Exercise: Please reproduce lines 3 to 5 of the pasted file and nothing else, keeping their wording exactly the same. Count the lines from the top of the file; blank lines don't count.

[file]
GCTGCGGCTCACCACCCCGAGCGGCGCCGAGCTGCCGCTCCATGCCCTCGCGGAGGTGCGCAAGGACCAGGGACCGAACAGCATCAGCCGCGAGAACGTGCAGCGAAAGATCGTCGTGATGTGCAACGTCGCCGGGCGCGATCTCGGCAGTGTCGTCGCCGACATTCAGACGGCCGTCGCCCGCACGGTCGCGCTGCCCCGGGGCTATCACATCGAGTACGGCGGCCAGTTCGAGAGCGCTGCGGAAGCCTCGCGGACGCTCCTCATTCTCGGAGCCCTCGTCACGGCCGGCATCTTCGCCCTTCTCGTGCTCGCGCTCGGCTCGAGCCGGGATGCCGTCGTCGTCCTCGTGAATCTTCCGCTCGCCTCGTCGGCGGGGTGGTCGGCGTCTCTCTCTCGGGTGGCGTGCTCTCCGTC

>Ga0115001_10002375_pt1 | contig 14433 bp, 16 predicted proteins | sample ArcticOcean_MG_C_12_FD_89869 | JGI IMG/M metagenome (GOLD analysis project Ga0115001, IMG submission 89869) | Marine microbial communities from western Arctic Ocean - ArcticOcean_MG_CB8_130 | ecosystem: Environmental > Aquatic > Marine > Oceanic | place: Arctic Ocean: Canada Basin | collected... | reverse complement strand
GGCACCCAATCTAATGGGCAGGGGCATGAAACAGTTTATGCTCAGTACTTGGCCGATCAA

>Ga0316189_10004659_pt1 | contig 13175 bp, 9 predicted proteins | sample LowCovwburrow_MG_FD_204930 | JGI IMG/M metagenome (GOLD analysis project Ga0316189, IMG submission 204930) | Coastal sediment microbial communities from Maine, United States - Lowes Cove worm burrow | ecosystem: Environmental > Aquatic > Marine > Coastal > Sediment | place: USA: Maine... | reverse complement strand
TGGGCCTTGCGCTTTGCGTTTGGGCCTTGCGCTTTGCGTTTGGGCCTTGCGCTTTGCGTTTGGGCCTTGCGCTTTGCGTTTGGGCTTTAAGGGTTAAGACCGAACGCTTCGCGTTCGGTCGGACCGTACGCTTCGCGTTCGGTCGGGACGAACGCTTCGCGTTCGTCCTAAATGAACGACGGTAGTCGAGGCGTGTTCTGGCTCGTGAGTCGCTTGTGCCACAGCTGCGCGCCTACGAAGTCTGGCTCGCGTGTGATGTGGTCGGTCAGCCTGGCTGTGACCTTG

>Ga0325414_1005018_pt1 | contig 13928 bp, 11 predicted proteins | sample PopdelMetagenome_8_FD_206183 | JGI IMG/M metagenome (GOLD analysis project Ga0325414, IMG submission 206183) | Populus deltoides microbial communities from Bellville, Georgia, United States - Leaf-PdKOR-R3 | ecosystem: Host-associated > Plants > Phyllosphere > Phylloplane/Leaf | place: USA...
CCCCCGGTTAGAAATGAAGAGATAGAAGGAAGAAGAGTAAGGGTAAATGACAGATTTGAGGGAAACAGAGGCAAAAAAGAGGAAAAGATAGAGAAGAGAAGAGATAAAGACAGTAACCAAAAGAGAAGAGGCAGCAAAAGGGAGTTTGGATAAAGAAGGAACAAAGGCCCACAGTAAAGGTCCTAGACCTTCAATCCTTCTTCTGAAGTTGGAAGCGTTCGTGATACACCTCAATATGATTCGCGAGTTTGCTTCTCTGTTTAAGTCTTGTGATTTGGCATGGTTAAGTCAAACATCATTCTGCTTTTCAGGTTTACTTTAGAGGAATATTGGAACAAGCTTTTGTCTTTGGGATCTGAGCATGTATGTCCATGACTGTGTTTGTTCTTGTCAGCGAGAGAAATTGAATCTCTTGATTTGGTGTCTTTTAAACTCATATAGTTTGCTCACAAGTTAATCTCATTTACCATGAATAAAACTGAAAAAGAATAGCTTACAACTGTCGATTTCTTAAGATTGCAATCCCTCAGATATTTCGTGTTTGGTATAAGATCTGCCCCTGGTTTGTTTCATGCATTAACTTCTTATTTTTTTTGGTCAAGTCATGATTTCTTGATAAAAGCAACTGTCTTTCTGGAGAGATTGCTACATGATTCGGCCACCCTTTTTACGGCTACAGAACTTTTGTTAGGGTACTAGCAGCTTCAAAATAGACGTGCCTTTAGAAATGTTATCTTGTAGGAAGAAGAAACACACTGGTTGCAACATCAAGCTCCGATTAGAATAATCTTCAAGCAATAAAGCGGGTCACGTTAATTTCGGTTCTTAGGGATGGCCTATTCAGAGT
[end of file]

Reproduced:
GGCACCCAATCTAATGGGCAGGGGCATGAAACAGTTTATGCTCAGTACTTGGCCGATCAA

>Ga0316189_10004659_pt1 | contig 13175 bp, 9 predicted proteins | sample LowCovwburrow_MG_FD_204930 | JGI IMG/M metagenome (GOLD analysis project Ga0316189, IMG submission 204930) | Coastal sediment microbial communities from Maine, United States - Lowes Cove worm burrow | ecosystem: Environmental > Aquatic > Marine > Coastal > Sediment | place: USA: Maine... | reverse complement strand
TGGGCCTTGCGCTTTGCGTTTGGGCCTTGCGCTTTGCGTTTGGGCCTTGCGCTTTGCGTTTGGGCCTTGCGCTTTGCGTTTGGGCTTTAAGGGTTAAGACCGAACGCTTCGCGTTCGGTCGGACCGTACGCTTCGCGTTCGGTCGGGACGAACGCTTCGCGTTCGTCCTAAATGAACGACGGTAGTCGAGGCGTGTTCTGGCTCGTGAGTCGCTTGTGCCACAGCTGCGCGCCTACGAAGTCTGGCTCGCGTGTGATGTGGTCGGTCAGCCTGGCTGTGACCTTG